On Wednesday, the Supreme Court will hear arguments in one of the most pressing cases of the year. It may not only determine how far Republicans can go in their efforts to prevent Americans from voting, but will also test whether President Trump and Attorney General Jeff Sessions, will be successful in demolishing political norms that help protect civil rights. If Trump prevails, it could unleash a massive purge of voter rolls and encourage the Sessions-led Department of Justice to find aggressive new ways to undermine long-established rights.
Husted v. A Philip Randolph Institute centers on an Ohio voting board decision to start dumping people from voting rolls who skip federal elections. Failure to vote triggers a notice, sent the year after the election, asking the person in question to confirm their address. If they throw the notice out as junk mail, as most people will likely do, that starts the purge process. If they then fail to vote in the next two federal elections, their name is purged from the rolls. Federal law forbids purging voter registrations for a failure to vote, but Ohio is arguing that since the state sends out a notice, that law shouldn't apply.
"Essentially what the state is doing is purging anyone who doesn’t vote in three straight elections,” explained Stuart Naifeh, a voting rights lawyer for Demos. “We already have a turnout problem in our country, and we’re effectively taking the turnout problem and using it as a way to make it even worse by canceling people and preventing them from voting simply because they skipped a few elections.”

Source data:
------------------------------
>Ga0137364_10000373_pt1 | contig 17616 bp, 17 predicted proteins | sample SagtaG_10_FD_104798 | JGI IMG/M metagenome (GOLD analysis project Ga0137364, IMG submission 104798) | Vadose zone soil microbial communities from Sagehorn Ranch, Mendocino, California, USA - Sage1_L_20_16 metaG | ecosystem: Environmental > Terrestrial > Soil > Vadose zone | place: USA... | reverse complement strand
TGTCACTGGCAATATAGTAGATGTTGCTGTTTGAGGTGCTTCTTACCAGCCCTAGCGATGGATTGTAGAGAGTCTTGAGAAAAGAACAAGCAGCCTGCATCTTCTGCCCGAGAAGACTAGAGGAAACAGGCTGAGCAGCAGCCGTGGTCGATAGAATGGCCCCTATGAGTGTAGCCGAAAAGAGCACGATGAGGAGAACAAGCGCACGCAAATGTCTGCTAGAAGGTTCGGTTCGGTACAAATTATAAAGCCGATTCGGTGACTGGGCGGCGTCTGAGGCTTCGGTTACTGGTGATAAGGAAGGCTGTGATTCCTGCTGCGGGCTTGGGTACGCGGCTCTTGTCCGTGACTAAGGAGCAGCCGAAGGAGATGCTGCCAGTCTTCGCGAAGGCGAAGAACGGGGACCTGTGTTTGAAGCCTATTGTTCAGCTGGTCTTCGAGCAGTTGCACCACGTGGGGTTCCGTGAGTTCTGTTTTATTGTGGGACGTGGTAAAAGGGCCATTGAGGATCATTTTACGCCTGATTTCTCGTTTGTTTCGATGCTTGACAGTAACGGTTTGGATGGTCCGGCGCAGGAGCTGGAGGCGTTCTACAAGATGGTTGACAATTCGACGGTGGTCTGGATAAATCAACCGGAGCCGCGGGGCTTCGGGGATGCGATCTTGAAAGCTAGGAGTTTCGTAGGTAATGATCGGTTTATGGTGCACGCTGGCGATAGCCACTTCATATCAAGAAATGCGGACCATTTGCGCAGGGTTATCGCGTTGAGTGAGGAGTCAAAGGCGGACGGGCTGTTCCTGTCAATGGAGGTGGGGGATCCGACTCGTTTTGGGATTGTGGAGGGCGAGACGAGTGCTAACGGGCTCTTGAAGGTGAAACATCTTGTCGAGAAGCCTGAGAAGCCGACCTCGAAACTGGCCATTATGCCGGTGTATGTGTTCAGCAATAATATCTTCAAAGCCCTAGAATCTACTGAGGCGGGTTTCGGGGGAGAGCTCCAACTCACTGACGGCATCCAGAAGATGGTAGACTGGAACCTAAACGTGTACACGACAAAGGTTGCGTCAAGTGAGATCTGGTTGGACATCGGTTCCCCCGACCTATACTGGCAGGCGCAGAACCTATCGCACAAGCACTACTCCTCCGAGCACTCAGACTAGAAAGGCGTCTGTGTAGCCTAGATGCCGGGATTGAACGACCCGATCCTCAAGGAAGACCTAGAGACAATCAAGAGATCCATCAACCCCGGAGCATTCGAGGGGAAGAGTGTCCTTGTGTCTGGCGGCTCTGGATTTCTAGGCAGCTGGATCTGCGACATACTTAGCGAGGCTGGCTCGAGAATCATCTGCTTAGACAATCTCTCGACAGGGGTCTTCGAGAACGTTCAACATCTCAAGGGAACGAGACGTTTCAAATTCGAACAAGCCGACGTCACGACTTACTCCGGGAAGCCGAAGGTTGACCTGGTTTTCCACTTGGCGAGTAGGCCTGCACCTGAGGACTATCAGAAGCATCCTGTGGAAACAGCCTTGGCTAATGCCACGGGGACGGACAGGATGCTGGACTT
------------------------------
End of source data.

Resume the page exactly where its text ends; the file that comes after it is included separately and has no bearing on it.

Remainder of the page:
If Ohio wins, it could open the door to a whole host of challenges to people's right to vote, explained Dale Ho, director of the ACLU's voting rights project.
"Five years ago, most of the fight was about voter ID and early voting cutbacks and new requirements for registration, things you have to pass a state law in order to change," Ho told Salon. "When states and counties engage in purging, they don’t have to pass a new law.
“It looks like the opponents of voting rights are trying to encourage more purging. My concern is, a case like this could grease the wheels for that," he added.
What makes the entire situation even more troubling is that the Justice Department abruptly switched sides in August, right in the middle of the case. During the Obama administration, the Justice Department fiercely opposed the Ohio policy. With DOJ help, the plaintiffs were able to get the Sixth Circuit Court of Appeals to rule against the Ohio practice last year. Now the DOJ under Sessions will be backing Ohio in the state's efforts to purge voters from the rolls.
While it's not unusual for department positions to change over time or with different administrations, flipping sides in the middle of a case is highly unusual. In fact, neither Ho nor Naifeh could remember it happening before Trump took office.
"They’re looking at the same piece of legislation, the same statutes, and they’re saying, we read these words one way two months ago and now read the exact same words a different way," Naifeh said. “It’s plainly political."